The electrical conductivity of liquids is an important analytical measurement in many industrial processes. This measurement is one of the more non-specific types of analytical technologies, because it does not discriminate between different conductive substances dissolved in the solution. For this reason, conductivity measurement is found in process applications where the type of conductive substance is irrelevant (e.g. ultra-pure water treatment for semiconductor “chip” manufacturing, where any conductive substance dissolved in the water is undesirable), or where the substance of interest is known to be the only conductive substance present in significant quantity (e.g. controlling the salinity of a brine solution, where large quantities of salt are added to water).
Electrical conductivity in metals is the result of free electrons drifting within a “lattice” of atomic nuclei comprising the metal object. When a voltage is applied across two points of a metal object, these free electrons immediately drift toward the positive pole (anode) and away from the negative pole (cathode).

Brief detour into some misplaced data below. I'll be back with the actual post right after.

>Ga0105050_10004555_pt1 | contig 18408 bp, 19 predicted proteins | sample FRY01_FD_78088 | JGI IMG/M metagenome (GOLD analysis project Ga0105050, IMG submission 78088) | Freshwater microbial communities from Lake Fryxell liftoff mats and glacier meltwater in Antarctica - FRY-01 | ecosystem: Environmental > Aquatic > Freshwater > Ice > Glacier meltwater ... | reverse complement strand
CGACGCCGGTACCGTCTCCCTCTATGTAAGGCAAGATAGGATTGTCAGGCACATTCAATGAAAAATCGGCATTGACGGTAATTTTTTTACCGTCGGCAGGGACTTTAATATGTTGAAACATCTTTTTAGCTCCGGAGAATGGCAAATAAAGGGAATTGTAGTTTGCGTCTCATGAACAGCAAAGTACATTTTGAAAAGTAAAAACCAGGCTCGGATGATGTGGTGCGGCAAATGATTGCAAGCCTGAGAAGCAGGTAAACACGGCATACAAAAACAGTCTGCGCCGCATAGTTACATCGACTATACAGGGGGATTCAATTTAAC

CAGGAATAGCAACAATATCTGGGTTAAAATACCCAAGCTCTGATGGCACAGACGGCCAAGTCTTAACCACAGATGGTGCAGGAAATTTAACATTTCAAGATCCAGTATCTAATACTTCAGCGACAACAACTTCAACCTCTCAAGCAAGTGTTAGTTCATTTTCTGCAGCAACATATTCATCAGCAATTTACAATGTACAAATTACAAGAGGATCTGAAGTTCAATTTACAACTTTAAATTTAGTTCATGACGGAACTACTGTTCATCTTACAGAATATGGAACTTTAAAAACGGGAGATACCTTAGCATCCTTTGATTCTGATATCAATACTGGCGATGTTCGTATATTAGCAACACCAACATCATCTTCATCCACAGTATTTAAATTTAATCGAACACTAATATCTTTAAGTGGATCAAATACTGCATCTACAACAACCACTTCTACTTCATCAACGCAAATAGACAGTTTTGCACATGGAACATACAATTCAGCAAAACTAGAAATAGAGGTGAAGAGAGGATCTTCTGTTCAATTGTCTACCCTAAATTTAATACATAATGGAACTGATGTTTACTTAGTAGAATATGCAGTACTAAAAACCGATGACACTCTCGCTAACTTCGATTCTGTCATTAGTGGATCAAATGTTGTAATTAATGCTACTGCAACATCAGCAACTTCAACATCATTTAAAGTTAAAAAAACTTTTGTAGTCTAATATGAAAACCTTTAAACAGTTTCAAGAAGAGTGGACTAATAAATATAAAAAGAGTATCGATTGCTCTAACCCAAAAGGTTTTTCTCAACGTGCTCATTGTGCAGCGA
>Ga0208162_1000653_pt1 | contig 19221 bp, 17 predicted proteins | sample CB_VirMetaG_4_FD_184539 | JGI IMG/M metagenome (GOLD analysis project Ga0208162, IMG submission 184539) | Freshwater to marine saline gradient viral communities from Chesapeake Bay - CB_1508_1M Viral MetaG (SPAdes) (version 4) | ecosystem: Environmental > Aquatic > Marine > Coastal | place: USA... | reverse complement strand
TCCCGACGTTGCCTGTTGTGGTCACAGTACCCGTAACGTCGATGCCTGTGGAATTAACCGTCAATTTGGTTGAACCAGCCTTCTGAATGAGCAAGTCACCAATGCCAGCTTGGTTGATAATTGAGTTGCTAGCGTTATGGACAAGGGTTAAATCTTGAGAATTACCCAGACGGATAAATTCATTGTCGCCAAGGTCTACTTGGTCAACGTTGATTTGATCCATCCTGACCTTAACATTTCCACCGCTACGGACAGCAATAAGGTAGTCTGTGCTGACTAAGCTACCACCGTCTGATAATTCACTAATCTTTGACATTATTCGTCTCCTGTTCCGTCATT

Electrical conductivity in liquids is another matter entirely. Here, the charge carriers are ions: electrically imbalanced atoms or molecules that are free to drift because they are not “locked” into a lattice structure as is the case with solid substances. The degree of electrical conductivity of any liquid is therefore dependent on the ion density of the solution (how many ions freely exist per unit volume of liquid). When a voltage is applied across two points of a liquid solution, negative ions will drift toward the positive pole (anode) and positive ions will drift toward the negative pole (cathode). In honor of this directional drifting, negative ions are sometimes called anions (attracted to the anode), while positive ions are sometimes called cations (attracted to the cathode).
Electrical conductivity in gases is much the same: ions are the charge carriers. However, with gases at room temperature, ionic activity is virtually nonexistent. A gas must be superheated into a plasma state before substantial ions exist which can support an electric current.
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